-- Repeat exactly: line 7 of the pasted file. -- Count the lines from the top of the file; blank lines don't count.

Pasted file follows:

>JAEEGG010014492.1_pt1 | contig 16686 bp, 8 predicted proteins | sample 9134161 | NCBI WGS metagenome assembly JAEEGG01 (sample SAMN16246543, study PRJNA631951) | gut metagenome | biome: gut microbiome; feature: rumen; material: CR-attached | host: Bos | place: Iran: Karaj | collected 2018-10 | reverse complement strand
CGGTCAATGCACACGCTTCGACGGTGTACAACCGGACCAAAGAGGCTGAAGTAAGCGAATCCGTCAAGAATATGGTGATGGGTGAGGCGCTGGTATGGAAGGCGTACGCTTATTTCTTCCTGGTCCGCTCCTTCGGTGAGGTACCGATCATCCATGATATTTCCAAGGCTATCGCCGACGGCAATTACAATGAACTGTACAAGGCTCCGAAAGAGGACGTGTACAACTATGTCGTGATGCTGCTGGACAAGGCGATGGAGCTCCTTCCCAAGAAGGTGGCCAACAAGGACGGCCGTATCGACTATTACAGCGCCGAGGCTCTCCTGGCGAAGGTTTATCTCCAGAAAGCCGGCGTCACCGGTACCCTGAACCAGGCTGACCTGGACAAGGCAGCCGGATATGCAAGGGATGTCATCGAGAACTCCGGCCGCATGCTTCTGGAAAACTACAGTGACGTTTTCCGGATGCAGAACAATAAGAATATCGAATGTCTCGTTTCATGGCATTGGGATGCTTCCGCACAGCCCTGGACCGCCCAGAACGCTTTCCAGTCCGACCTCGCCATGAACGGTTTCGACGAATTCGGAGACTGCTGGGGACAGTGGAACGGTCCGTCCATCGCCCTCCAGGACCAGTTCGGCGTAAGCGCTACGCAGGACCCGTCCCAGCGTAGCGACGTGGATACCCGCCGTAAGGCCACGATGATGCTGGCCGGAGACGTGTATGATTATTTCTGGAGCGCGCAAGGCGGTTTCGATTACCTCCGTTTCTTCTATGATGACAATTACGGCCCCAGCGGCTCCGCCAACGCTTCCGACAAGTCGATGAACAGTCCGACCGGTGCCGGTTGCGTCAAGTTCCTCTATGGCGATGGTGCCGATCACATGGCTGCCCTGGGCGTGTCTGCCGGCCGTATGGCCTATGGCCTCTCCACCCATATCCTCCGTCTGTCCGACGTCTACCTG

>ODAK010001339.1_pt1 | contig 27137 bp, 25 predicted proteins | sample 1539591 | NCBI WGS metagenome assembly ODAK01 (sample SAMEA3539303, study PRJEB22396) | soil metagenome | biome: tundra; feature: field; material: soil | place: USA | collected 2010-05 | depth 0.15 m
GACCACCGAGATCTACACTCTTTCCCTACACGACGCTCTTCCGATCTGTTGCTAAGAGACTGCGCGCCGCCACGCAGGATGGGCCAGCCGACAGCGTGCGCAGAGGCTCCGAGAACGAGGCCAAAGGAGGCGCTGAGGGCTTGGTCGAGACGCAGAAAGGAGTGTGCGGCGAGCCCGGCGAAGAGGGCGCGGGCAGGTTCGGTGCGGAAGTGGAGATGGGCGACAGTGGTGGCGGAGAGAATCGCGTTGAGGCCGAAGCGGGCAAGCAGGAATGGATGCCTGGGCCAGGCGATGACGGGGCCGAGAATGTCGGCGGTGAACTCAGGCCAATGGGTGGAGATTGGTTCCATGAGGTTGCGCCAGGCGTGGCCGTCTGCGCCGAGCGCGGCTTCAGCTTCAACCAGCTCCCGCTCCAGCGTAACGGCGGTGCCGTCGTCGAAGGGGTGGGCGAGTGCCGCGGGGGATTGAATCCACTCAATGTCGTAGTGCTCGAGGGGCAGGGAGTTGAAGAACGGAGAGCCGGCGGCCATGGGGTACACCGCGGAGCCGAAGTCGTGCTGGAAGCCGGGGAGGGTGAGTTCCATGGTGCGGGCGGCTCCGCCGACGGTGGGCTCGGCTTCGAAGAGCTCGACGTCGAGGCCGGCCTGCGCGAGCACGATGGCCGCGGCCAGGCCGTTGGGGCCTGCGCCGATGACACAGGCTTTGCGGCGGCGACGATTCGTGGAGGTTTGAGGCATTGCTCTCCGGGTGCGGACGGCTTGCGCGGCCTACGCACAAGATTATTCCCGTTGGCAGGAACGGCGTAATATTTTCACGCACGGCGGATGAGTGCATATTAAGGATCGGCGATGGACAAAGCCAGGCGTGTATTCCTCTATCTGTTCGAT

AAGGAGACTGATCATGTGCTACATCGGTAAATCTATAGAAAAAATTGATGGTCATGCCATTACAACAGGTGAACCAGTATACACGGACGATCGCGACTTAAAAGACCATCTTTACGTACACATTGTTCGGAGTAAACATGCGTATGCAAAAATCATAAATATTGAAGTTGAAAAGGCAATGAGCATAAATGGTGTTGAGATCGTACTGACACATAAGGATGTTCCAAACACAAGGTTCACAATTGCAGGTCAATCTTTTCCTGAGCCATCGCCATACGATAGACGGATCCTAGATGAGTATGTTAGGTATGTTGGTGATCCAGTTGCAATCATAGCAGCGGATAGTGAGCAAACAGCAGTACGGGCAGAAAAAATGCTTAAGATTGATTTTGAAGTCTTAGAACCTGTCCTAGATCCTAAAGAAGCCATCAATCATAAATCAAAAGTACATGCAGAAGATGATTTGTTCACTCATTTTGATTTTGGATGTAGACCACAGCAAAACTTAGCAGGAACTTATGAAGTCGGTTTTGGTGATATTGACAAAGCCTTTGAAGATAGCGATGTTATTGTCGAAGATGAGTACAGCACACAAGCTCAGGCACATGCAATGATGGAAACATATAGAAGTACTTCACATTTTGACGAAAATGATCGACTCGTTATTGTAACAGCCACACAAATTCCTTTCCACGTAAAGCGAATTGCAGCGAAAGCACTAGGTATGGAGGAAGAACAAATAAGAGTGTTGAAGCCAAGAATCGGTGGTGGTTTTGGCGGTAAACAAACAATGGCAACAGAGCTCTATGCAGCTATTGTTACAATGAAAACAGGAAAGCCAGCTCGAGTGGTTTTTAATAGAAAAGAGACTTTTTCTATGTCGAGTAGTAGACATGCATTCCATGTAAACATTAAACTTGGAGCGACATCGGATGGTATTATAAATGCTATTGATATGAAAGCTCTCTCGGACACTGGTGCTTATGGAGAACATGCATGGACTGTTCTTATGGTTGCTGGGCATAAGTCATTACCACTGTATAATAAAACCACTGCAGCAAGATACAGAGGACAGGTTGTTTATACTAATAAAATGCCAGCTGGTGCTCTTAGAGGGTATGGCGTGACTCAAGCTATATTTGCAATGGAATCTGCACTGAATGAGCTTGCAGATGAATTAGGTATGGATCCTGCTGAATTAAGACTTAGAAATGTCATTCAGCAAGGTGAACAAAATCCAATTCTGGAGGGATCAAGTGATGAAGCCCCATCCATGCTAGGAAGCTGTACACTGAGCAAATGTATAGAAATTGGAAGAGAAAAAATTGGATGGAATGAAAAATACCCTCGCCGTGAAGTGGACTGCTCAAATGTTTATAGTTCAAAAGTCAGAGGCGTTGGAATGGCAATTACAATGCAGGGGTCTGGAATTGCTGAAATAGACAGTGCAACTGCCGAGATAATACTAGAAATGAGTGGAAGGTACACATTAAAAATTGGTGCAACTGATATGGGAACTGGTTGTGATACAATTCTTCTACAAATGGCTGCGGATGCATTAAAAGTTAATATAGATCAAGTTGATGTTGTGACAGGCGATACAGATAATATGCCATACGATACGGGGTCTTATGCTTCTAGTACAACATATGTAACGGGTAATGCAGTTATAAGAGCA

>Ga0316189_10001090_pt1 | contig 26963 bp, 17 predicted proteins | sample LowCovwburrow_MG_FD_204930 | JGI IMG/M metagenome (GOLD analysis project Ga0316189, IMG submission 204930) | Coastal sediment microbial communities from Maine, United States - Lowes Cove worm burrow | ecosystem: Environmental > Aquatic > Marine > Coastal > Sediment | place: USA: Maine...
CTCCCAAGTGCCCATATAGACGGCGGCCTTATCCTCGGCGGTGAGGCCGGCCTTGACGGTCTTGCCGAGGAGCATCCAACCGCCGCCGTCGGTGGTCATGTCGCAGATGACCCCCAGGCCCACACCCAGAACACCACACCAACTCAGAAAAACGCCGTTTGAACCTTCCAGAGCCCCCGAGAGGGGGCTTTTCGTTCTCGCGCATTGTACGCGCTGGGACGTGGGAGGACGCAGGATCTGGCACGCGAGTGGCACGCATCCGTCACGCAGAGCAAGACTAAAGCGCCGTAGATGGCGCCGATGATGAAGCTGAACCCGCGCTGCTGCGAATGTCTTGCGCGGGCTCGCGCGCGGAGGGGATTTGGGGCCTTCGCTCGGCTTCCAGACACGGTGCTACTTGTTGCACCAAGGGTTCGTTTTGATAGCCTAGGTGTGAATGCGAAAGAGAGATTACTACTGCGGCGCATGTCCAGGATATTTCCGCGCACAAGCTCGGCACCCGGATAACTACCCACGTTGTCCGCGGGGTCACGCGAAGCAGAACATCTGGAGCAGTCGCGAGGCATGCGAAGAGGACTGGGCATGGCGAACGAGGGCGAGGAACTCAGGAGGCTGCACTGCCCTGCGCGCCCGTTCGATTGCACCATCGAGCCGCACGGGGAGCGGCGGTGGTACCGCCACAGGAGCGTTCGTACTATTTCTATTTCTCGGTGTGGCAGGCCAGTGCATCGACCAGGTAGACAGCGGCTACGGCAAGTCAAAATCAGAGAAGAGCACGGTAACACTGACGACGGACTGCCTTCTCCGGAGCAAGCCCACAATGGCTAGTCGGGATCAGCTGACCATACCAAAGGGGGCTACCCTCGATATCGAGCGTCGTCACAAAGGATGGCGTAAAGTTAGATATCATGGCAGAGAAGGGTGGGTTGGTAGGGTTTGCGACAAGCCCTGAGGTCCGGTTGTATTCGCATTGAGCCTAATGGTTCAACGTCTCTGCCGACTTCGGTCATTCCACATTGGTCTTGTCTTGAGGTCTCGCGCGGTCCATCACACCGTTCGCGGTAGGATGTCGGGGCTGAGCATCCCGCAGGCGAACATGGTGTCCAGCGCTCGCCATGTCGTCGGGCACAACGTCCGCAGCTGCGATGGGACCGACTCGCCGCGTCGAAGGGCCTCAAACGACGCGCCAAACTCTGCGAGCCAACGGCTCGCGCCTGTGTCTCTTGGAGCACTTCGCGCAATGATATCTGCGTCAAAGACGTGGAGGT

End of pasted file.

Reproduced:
CTCCCAAGTGCCCATATAGACGGCGGCCTTATCCTCGGCGGTGAGGCCGGCCTTGACGGTCTTGCCGAGGAGCATCCAACCGCCGCCGTCGGTGGTCATGTCGCAGATGACCCCCAGGCCCACACCCAGAACACCACACCAACTCAGAAAAACGCCGTTTGAACCTTCCAGAGCCCCCGAGAGGGGGCTTTTCGTTCTCGCGCATTGTACGCGCTGGGACGTGGGAGGACGCAGGATCTGGCACGCGAGTGGCACGCATCCGTCACGCAGAGCAAGACTAAAGCGCCGTAGATGGCGCCGATGATGAAGCTGAACCCGCGCTGCTGCGAATGTCTTGCGCGGGCTCGCGCGCGGAGGGGATTTGGGGCCTTCGCTCGGCTTCCAGACACGGTGCTACTTGTTGCACCAAGGGTTCGTTTTGATAGCCTAGGTGTGAATGCGAAAGAGAGATTACTACTGCGGCGCATGTCCAGGATATTTCCGCGCACAAGCTCGGCACCCGGATAACTACCCACGTTGTCCGCGGGGTCACGCGAAGCAGAACATCTGGAGCAGTCGCGAGGCATGCGAAGAGGACTGGGCATGGCGAACGAGGGCGAGGAACTCAGGAGGCTGCACTGCCCTGCGCGCCCGTTCGATTGCACCATCGAGCCGCACGGGGAGCGGCGGTGGTACCGCCACAGGAGCGTTCGTACTATTTCTATTTCTCGGTGTGGCAGGCCAGTGCATCGACCAGGTAGACAGCGGCTACGGCAAGTCAAAATCAGAGAAGAGCACGGTAACACTGACGACGGACTGCCTTCTCCGGAGCAAGCCCACAATGGCTAGTCGGGATCAGCTGACCATACCAAAGGGGGCTACCCTCGATATCGAGCGTCGTCACAAAGGATGGCGTAAAGTTAGATATCATGGCAGAGAAGGGTGGGTTGGTAGGGTTTGCGACAAGCCCTGAGGTCCGGTTGTATTCGCATTGAGCCTAATGGTTCAACGTCTCTGCCGACTTCGGTCATTCCACATTGGTCTTGTCTTGAGGTCTCGCGCGGTCCATCACACCGTTCGCGGTAGGATGTCGGGGCTGAGCATCCCGCAGGCGAACATGGTGTCCAGCGCTCGCCATGTCGTCGGGCACAACGTCCGCAGCTGCGATGGGACCGACTCGCCGCGTCGAAGGGCCTCAAACGACGCGCCAAACTCTGCGAGCCAACGGCTCGCGCCTGTGTCTCTTGGAGCACTTCGCGCAATGATATCTGCGTCAAAGACGTGGAGGT